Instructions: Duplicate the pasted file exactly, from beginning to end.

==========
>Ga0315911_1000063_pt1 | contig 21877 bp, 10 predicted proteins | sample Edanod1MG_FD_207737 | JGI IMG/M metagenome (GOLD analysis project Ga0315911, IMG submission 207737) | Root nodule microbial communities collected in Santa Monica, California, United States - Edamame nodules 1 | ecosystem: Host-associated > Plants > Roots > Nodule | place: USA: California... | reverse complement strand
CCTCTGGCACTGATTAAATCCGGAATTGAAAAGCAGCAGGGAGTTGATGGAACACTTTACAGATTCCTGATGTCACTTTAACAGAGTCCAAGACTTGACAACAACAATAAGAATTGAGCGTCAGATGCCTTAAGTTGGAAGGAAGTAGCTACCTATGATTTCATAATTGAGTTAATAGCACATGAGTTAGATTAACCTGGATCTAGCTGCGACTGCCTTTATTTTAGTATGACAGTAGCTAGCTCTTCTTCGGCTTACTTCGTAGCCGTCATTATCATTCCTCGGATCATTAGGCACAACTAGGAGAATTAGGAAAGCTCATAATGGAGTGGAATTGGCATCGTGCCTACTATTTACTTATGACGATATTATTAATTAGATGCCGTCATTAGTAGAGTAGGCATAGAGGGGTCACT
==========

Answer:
>Ga0315911_1000063_pt1 | contig 21877 bp, 10 predicted proteins | sample Edanod1MG_FD_207737 | JGI IMG/M metagenome (GOLD analysis project Ga0315911, IMG submission 207737) | Root nodule microbial communities collected in Santa Monica, California, United States - Edamame nodules 1 | ecosystem: Host-associated > Plants > Roots > Nodule | place: USA: California... | reverse complement strand
CCTCTGGCACTGATTAAATCCGGAATTGAAAAGCAGCAGGGAGTTGATGGAACACTTTACAGATTCCTGATGTCACTTTAACAGAGTCCAAGACTTGACAACAACAATAAGAATTGAGCGTCAGATGCCTTAAGTTGGAAGGAAGTAGCTACCTATGATTTCATAATTGAGTTAATAGCACATGAGTTAGATTAACCTGGATCTAGCTGCGACTGCCTTTATTTTAGTATGACAGTAGCTAGCTCTTCTTCGGCTTACTTCGTAGCCGTCATTATCATTCCTCGGATCATTAGGCACAACTAGGAGAATTAGGAAAGCTCATAATGGAGTGGAATTGGCATCGTGCCTACTATTTACTTATGACGATATTATTAATTAGATGCCGTCATTAGTAGAGTAGGCATAGAGGGGTCACT